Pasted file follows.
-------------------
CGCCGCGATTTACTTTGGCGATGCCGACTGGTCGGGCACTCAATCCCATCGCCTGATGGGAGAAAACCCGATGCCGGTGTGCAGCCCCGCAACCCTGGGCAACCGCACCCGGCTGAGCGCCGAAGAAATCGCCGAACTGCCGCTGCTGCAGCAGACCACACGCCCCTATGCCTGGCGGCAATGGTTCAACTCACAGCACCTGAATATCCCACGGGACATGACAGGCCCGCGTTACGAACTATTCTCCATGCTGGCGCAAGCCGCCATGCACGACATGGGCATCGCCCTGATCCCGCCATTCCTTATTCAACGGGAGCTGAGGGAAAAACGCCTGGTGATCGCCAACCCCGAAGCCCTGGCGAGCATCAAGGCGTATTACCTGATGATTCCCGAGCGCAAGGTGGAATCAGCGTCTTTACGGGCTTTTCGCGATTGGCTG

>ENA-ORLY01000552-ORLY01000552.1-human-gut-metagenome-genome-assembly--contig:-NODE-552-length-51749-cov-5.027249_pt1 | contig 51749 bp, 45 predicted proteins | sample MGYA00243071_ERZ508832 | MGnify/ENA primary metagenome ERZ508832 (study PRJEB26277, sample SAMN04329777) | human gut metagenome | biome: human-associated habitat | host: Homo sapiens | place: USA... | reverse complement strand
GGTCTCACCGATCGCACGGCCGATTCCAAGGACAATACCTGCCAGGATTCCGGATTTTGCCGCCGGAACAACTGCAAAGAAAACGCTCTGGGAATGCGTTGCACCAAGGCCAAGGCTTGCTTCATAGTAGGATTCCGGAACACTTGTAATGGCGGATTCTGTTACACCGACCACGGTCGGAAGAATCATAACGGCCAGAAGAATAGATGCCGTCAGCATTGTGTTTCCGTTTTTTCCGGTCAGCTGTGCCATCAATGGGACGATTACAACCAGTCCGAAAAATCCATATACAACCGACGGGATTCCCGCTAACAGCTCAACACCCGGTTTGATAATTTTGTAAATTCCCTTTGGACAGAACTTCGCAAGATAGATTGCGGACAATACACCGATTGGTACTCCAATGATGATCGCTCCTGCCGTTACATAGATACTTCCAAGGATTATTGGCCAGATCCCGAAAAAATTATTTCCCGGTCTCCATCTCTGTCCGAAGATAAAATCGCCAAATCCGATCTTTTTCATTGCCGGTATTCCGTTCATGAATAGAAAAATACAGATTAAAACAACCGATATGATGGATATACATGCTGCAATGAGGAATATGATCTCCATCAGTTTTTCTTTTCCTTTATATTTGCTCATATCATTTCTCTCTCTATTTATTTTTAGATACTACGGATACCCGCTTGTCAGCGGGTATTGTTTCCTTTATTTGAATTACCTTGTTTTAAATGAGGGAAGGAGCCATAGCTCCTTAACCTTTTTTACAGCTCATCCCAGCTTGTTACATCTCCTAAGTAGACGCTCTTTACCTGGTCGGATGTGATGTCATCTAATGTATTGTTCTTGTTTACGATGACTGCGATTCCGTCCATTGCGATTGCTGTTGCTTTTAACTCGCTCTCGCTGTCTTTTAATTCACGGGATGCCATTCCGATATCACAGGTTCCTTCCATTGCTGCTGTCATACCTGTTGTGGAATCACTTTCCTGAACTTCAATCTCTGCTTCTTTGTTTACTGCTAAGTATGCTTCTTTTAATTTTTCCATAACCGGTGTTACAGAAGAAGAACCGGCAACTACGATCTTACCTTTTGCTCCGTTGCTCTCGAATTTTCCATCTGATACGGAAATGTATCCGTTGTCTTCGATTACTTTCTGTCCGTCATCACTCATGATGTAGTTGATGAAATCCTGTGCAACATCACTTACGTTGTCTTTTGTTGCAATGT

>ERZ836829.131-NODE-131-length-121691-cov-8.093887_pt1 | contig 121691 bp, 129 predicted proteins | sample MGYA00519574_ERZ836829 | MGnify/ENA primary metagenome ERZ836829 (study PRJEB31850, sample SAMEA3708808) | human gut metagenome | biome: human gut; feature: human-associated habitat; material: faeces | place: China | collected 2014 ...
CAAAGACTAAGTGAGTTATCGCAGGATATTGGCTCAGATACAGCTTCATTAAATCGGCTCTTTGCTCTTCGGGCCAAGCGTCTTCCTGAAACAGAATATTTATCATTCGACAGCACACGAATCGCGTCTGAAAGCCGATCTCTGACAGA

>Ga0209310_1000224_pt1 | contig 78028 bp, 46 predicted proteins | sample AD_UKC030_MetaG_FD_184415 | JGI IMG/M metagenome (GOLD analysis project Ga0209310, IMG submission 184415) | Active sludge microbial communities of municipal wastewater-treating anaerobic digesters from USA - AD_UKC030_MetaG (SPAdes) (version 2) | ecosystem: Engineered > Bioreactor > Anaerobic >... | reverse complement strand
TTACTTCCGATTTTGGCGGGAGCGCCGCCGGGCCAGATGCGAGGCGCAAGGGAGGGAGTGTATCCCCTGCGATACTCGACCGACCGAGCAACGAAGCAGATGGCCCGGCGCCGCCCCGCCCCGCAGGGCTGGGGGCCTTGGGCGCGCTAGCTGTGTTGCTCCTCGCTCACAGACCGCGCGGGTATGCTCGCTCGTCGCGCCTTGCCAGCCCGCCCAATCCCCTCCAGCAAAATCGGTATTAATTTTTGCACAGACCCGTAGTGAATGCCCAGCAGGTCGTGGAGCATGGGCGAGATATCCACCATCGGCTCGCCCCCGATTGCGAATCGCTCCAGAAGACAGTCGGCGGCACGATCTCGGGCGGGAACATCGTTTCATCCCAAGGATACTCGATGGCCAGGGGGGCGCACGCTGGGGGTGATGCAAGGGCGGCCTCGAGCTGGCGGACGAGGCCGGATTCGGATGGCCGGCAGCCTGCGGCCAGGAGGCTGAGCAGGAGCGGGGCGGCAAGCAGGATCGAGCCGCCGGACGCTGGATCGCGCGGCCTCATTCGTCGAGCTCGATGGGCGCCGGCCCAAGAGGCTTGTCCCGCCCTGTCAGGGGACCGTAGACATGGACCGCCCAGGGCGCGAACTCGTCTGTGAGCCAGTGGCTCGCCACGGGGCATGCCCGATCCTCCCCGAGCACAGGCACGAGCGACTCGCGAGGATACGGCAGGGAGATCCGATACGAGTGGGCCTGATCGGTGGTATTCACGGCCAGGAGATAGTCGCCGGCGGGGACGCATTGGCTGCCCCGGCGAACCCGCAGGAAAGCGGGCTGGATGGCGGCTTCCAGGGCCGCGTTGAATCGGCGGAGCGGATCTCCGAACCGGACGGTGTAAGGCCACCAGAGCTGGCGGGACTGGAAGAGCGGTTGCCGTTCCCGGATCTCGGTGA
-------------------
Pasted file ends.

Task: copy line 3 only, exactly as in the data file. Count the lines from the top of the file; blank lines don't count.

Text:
GGTCTCACCGATCGCACGGCCGATTCCAAGGACAATACCTGCCAGGATTCCGGATTTTGCCGCCGGAACAACTGCAAAGAAAACGCTCTGGGAATGCGTTGCACCAAGGCCAAGGCTTGCTTCATAGTAGGATTCCGGAACACTTGTAATGGCGGATTCTGTTACACCGACCACGGTCGGAAGAATCATAACGGCCAGAAGAATAGATGCCGTCAGCATTGTGTTTCCGTTTTTTCCGGTCAGCTGTGCCATCAATGGGACGATTACAACCAGTCCGAAAAATCCATATACAACCGACGGGATTCCCGCTAACAGCTCAACACCCGGTTTGATAATTTTGTAAATTCCCTTTGGACAGAACTTCGCAAGATAGATTGCGGACAATACACCGATTGGTACTCCAATGATGATCGCTCCTGCCGTTACATAGATACTTCCAAGGATTATTGGCCAGATCCCGAAAAAATTATTTCCCGGTCTCCATCTCTGTCCGAAGATAAAATCGCCAAATCCGATCTTTTTCATTGCCGGTATTCCGTTCATGAATAGAAAAATACAGATTAAAACAACCGATATGATGGATATACATGCTGCAATGAGGAATATGATCTCCATCAGTTTTTCTTTTCCTTTATATTTGCTCATATCATTTCTCTCTCTATTTATTTTTAGATACTACGGATACCCGCTTGTCAGCGGGTATTGTTTCCTTTATTTGAATTACCTTGTTTTAAATGAGGGAAGGAGCCATAGCTCCTTAACCTTTTTTACAGCTCATCCCAGCTTGTTACATCTCCTAAGTAGACGCTCTTTACCTGGTCGGATGTGATGTCATCTAATGTATTGTTCTTGTTTACGATGACTGCGATTCCGTCCATTGCGATTGCTGTTGCTTTTAACTCGCTCTCGCTGTCTTTTAATTCACGGGATGCCATTCCGATATCACAGGTTCCTTCCATTGCTGCTGTCATACCTGTTGTGGAATCACTTTCCTGAACTTCAATCTCTGCTTCTTTGTTTACTGCTAAGTATGCTTCTTTTAATTTTTCCATAACCGGTGTTACAGAAGAAGAACCGGCAACTACGATCTTACCTTTTGCTCCGTTGCTCTCGAATTTTCCATCTGATACGGAAATGTATCCGTTGTCTTCGATTACTTTCTGTCCGTCATCACTCATGATGTAGTTGATGAAATCCTGTGCAACATCACTTACGTTGTCTTTTGTTGCAATGT